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Stacking Stones

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— July 15, 2017

Stacking Stones

  • Stone sculptures in the wilderness are eye-catching but could harm the environment.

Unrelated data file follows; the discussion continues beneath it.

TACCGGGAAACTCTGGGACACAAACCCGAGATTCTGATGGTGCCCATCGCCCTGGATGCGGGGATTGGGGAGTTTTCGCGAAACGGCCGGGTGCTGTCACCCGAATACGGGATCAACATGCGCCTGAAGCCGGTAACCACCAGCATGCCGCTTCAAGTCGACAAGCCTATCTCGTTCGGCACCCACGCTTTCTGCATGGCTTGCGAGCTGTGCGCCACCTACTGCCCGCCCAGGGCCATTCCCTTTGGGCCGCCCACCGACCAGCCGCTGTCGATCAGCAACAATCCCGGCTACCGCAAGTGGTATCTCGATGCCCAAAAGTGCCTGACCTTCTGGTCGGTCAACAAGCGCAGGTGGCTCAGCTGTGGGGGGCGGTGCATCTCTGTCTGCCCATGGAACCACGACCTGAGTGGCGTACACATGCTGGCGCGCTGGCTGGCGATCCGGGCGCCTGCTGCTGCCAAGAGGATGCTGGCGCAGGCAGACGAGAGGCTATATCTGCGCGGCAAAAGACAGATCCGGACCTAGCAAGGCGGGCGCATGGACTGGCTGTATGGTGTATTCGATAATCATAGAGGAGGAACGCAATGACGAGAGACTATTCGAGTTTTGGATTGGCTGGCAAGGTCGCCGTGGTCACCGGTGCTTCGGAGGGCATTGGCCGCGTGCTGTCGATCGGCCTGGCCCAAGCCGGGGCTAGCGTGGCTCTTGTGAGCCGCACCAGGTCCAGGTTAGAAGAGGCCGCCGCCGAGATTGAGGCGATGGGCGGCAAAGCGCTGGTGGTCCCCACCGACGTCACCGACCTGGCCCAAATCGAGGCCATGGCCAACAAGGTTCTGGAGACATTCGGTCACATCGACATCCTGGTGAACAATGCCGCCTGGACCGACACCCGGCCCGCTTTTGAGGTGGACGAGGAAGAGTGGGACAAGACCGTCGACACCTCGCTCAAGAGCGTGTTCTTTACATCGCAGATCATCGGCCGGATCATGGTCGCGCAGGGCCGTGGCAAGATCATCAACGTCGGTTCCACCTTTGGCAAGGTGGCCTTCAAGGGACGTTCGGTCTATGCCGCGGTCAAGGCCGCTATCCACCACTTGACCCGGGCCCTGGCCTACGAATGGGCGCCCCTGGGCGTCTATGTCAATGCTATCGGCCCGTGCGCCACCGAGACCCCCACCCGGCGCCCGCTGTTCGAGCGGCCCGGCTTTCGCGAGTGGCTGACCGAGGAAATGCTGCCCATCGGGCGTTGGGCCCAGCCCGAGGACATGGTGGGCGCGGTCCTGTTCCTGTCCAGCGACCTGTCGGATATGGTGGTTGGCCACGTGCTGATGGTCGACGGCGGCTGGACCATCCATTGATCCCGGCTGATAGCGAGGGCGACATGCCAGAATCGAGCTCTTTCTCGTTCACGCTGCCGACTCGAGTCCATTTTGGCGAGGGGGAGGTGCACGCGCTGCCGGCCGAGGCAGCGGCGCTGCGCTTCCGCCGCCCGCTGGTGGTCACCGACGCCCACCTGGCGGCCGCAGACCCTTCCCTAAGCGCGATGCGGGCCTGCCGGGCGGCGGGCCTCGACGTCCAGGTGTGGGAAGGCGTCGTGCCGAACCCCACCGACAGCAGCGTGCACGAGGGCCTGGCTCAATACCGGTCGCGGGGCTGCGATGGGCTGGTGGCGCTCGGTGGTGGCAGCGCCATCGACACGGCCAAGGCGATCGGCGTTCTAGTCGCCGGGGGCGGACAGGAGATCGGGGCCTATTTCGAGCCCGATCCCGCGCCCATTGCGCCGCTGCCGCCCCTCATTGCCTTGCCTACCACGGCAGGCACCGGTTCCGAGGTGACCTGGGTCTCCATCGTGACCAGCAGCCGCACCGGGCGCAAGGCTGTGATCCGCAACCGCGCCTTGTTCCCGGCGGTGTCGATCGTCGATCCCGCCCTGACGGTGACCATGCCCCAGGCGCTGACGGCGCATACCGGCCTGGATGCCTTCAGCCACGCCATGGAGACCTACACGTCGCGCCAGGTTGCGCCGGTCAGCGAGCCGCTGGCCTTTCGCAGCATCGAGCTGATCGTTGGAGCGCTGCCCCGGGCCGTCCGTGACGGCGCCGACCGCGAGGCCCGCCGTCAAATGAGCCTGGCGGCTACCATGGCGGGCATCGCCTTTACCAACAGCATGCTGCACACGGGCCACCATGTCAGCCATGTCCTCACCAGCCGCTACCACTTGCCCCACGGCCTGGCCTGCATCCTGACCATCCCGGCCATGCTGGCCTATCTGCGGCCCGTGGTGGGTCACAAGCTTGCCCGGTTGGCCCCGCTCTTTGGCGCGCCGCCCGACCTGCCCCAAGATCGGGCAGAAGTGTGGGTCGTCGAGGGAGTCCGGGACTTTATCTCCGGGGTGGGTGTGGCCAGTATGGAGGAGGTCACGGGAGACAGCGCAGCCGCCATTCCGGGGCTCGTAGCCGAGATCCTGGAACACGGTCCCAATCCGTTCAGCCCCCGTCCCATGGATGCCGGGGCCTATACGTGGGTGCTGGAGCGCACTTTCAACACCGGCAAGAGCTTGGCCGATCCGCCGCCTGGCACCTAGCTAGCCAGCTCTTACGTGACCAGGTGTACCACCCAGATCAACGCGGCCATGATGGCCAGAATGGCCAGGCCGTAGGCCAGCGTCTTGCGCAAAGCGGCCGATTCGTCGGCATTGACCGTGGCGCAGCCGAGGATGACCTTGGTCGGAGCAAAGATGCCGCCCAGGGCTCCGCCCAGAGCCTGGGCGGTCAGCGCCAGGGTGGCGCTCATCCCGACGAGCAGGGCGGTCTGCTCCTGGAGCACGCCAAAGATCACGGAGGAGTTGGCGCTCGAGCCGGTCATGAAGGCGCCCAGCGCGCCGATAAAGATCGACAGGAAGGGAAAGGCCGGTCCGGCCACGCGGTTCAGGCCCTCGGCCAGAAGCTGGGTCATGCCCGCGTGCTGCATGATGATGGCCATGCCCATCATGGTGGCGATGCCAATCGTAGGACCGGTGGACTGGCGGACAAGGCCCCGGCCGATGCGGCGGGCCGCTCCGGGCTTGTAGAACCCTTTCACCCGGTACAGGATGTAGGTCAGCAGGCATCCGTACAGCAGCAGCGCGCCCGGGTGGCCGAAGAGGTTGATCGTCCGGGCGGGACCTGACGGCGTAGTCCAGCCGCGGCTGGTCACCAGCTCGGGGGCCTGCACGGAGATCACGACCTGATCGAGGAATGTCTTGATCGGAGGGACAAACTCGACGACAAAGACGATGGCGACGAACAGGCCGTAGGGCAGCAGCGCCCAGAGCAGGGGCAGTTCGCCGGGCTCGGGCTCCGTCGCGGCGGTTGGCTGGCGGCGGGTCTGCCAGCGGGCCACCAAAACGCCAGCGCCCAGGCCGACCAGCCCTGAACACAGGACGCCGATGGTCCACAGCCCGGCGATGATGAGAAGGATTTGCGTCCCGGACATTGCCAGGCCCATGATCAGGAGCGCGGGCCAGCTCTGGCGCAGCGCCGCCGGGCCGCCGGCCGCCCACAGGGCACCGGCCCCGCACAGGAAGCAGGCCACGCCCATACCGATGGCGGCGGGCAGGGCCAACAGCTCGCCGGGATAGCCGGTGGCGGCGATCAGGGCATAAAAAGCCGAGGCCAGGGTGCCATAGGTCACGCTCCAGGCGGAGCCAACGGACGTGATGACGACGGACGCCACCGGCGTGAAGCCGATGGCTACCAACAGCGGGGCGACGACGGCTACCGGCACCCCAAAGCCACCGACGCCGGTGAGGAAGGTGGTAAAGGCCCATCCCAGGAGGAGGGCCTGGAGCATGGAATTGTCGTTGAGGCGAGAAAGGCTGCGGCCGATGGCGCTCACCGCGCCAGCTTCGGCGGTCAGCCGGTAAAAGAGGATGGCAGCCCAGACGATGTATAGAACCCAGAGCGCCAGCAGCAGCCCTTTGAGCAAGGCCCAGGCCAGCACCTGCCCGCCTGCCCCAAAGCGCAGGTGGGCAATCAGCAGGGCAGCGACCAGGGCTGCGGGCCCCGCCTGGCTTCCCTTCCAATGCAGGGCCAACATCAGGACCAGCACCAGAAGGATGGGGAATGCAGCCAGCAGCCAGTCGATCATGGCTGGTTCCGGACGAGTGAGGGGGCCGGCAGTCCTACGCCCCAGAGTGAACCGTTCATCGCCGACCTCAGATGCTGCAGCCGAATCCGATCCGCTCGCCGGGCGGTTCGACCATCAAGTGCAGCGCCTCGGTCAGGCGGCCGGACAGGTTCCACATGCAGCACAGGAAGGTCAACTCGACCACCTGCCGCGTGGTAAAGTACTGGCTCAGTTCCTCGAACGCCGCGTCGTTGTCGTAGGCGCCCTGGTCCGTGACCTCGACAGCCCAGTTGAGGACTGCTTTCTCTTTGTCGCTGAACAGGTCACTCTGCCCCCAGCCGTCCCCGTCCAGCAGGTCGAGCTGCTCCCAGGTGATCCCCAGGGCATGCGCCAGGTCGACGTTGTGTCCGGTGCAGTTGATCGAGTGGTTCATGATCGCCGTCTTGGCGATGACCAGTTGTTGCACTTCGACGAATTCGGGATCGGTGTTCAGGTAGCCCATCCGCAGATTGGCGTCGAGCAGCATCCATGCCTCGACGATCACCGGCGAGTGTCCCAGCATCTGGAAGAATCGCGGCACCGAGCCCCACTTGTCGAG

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It’s almost impossible to be in nature without coming across makeshift sculptures made from stacks of stones. These stacked rocks, also called cairns, appear across the landscape from hiking trails and creek beds to deserts. The concept is simple—rocks are gathered and stacked until the individual pebbles and river rock are transformed into vertical stone sculptures—but their meanings are complex. Cairns, a Gaelic word that means “mounds of stones,” were believed to be one of the earliest forms of communication, according to David B. Williams, author of Cairns: Messengers in Stone (Mountaineers). The stacked stones served as landmarks, marking graves, providing direction and outlining hunting areas. “These were not meant to be just piles of rocks,” notes Williams. Indeed, along hiking trails, the stacked stones are directional markers essential for helping hikers navigate their routes. “We still use cairns as trail markers in some of our national parks,” Williams explains. Cairns are built in areas where it’s otherwise impossible to hang trail markers, including trails above the tree line in the Sierra Nevada Mountains and among the black lava fields in Hawaii Volcanoes National Park. In these areas, the stacked rocks serve as essential directional markers for hikers; unauthorized cairns can cause hikers to get lost. “You can’t tell the difference between cairns meant as directional markers and cairns created as art,” Williams says. “Some hikers will see cairns others have created and think it’s an official route and end up on trails that are beyond their abilities or cross sensitive landscapes.” Creating new cairns might do more than cause directional confusion. Critics believe that the stacked stone structures also harm the environment. In 2015, Ozark National Scenic Riverways took to its Facebook page to ask visitors to stop stacking river rocks, writing, “Yes it looks cool, but why do you get to decide what the scenery should look like? Leave that to Momma Nature. If you pick up almost any rock in the river, you’ll find life attached to it.” Caddisflies, snails, mayfly larvae and eggs of various creatures would all die when exposed to air, the group says, adding that “our beloved and very rare Ozark hellbender,” an aquatic salamander, needs the habitat undisturbed. “Stacked rocks would be an awesome addition to your garden, but in the rivers, not so much.” “One or two cairns would be fine,” Williams adds, “but when a lot of people build them—at some summits, there are dozens of them—it becomes a problem.” Moving rocks to make cairns exposes the soil beneath the rocks, which can increase erosion; it can also make insects and animals such as snails and spiders that burrow under rocks for protection more vulnerable to predators. Moreover, there might be microorganisms attached to the rocks. Peter Juhl recognizes that stacking stones is controversial but it hasn’t stopped the self-professed stone balancer, and author of Center of Gravity: A Guide to the Practice of Rock Balancing (CreateSpace), from creating countless cairns. “There is a vast difference between the gentle art of balancing a few stones in an esthetic way and constructing and abandoning dozens of stable stacks that will endure for weeks or months,” Juhl says. “As stone balancing becomes more popular, people who take [stacking] over the top are alienating those who enjoy undisturbed nature.” Juhl aims to create stone sculptures in harmony with nature. He never digs or pries stones from the soil or moves large numbers of stones from one place to another. Nor does he build large sculptures that could topple and harm plants or animals. After he’s stacked a few loose stones and photographed his creations, he tips them over rather than leaving them standing. It’s part of his “leave no trace” approach to stone stacking—a philosophy he wishes others would embrace. “Leave the area in a state that shows no obvious evidence you were ever there,” he says.

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